July 19, 2014 in City

‘It’s all gone’

Advancing flames prompt more evacuations
By The Spokesman-Review
 
Picture story: Carlton Complex Fire Forces Evacuation of Malott
Picture story: Carlton Complex Fire
Tyler Tjomsland photoBuy this photo

While an above-ground swimming pool survived, charred rubble marks the former locations of several residences Friday morning in Pateros.
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PATEROS, Wash. – A raging wildfire destroyed about 100 homes as it swept into north-central Washington communities and blackened hundreds of square miles in the scenic Methow Valley on Friday.

As dawn broke through a thick mat of smoke and ash, the chaos of the out-of-control Carlton Complex fire came into focus: husks of cars with melted windshields, paint and tires left behind, smoking rubble of what had been homes, and blackened trees.

Hundreds of evacuated residents returned. Some found their homes intact; many did not.

“Man oh man oh man,” said David Brownlee, shaking his head. “It’s all gone.”

The worst of the fire hit Pateros, a small fruit-packing town that sits where the Methow River flows into the Columbia River.

Flames incinerated a block of homes.

Brownlee waited until the final moments to flee.

“We watched the house go,” he said. “It’s amazing what fire does, isn’t it?”

He built his home a decade ago and also owns a nearby mobile home park razed overnight as he stayed with his daughter in nearby Omak.

He picked through the rubble Friday afternoon as firefighters let people back into neighborhoods to assess damage and collect what remained of their belongings.

Lightning ignited scores of fires across the Northwest this week, and wind gusts pushed the flames across dry forests and steep hills covered in grass and sage bitterbrush.

Firefighters lost control as flames jumped roads and motorists sped away from the fire. Many areas were left without electricity as power poles were burned and toppled.

Staff at the hospital in Brewster evacuated patients as a precaution as the fire moved close to town. Friday evening the 500 residents of the town of Malott were told to evacuate as the fire advanced, as were residents on the outskirts of Brewster.

By dusk, winds had picked up and sent a significant line of fire through a canyon north of Malott. Dozens of residents gathered on the side of roads, watching the fire engulf one home and threaten another.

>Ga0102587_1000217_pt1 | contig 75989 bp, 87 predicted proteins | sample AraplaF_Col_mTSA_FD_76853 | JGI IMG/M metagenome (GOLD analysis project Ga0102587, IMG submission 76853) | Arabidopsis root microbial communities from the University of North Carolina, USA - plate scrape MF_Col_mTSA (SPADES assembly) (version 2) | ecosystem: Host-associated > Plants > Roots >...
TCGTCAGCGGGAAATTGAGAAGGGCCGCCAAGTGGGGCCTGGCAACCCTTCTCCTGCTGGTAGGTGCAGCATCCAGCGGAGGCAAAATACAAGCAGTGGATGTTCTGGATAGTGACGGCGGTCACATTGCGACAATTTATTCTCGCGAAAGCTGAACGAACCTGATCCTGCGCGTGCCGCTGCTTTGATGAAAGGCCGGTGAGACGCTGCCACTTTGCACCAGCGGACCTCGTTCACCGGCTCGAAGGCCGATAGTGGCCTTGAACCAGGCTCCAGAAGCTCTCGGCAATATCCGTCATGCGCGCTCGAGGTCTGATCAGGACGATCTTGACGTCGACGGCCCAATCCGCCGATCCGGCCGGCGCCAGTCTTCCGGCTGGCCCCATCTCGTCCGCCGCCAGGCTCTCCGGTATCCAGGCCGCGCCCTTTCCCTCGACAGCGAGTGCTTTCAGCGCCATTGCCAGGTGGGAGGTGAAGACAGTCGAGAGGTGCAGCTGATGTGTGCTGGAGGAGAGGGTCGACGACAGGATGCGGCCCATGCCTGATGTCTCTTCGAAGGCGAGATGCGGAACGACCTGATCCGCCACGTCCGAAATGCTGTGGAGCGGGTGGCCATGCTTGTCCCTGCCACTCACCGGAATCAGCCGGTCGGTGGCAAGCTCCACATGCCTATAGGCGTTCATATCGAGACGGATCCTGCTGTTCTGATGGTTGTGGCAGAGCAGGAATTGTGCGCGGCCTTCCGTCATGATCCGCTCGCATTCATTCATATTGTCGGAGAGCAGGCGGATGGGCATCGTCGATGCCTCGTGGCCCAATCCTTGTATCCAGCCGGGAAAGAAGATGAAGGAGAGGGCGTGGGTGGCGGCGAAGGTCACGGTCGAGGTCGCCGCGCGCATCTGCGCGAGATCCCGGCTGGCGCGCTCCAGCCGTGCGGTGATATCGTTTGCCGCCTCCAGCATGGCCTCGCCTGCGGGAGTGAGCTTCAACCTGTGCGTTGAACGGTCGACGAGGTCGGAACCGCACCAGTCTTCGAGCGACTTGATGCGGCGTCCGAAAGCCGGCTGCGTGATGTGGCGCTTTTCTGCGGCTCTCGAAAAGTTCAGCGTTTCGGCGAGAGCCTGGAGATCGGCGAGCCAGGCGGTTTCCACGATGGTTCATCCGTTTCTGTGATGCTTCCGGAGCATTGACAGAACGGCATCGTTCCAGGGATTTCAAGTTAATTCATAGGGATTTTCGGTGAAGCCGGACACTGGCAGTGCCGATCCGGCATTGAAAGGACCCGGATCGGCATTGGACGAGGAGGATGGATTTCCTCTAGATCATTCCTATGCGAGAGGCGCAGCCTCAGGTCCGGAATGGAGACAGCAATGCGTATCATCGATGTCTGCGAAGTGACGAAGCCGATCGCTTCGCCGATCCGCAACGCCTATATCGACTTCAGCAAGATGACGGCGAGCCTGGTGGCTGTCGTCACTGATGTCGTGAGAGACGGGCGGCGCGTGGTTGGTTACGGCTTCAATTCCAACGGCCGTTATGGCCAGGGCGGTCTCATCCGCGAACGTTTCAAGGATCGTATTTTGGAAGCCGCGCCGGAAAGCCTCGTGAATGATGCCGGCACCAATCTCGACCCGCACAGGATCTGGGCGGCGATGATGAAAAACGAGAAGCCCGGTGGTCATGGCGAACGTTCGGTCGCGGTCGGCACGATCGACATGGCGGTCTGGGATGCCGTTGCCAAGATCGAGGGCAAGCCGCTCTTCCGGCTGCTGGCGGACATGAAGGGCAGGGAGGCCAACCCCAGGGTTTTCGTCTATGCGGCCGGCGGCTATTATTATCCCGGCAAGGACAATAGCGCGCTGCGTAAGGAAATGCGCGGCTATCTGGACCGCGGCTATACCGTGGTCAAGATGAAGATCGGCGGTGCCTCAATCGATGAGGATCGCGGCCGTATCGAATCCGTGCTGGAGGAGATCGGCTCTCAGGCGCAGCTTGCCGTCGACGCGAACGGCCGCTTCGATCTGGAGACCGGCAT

They recorded video of the destruction with cellphones while covering their eyes and noses with their shirts.

Jesus Chavez, an apple orchard picker who once lived in a house the fire already destroyed and now lives on the other side of the street, said the wind here was unlike anything he’s seen.

When asked about the mood of the community watching the homes burn, he suggested the crowd probably felt both awe and disbelief.

“It’s something that doesn’t happen,” he said.

Department of Natural Resources spokesman Jacob McCann said more than 168,000 acres had burned as of 1 a.m. Friday. The Washington National Guard sent four Blackhawk helicopters to the scene to aid fire crews, McCann said.

“It’s a rapidly developing situation,” McCann said. “We’re not sure how many people we have out there right now.”

No one has been killed or injured by the fire. Smoke drifted across Eastern Washington and North Idaho, prompting health officials to urge residents to be careful and warn those with asthma and other breathing conditions. It was evident fire crews were overwhelmed early Friday morning and throughout the afternoon. As flames rapidly pushed southeast, fanned by ripping wind gusts, officials were forced to focus on evacuating residents in homes surrounding Brewster. Sheriff’s deputies went door to door at 2 a.m. Friday evacuating residents in the Monse neighborhood, a cluster of homes at the bottom of a canyon, after flames had jumped the Monse Bridge Road.

Dan Shiflett, of Okanogan, helped his friends in Monse move cabinets in a trailer as a deputy alerted them of the Level 3 evacuation.

Shiflett said he can understand why the crews are overwhelmed.

“Problem is, there’s fire here and here and here,” he said.

The fire moved faster than authorities expected. On Thursday, the Red Cross set up a shelter in Pateros at 8 p.m. and planned to operate through the night, said shelter spokeswoman Megan Snow.

The mandatory evacuation order for Pateros came two hours later, and the Red Cross scrambled to help clear out the town.

“I think it surprised a lot of people,” she said. “Nobody was really expecting those evacuation orders to come.”

Many of the displaced went to Chelan High School, where they slept in classrooms, took showers in the gym and had plenty of fresh food and water. Around midday Friday, 115 people were officially registered at the Chelan shelter, while at least 80 people, mostly evacuated from the areas north of Brewster, were at a Red Cross shelter in Omak, Snow said.

Adding to the chaos, the firefighters’ incident command post, at Liberty Bell High School in Winthrop, had no power almost all day Friday, making communication difficult, said fire spokesman Tim Perciful.

“It’s moving so fast, we are having a hard time keeping track of it,” Perciful said about noon.

Dense, ashy haze blanketed the Columbia River and could be seen as far away as Grand Coulee Dam.

During the morning, traffic reopened on the 6-mile stretch of U.S. Highway 97 that connects Brewster to Pateros. It had been closed most of the night. The landscape was scorched from the hillsides to the banks of the Columbia River, evidence the fire leapt the road. Some houses on the hillside appeared to have survived the blaze, while others were mere smoking foundations.


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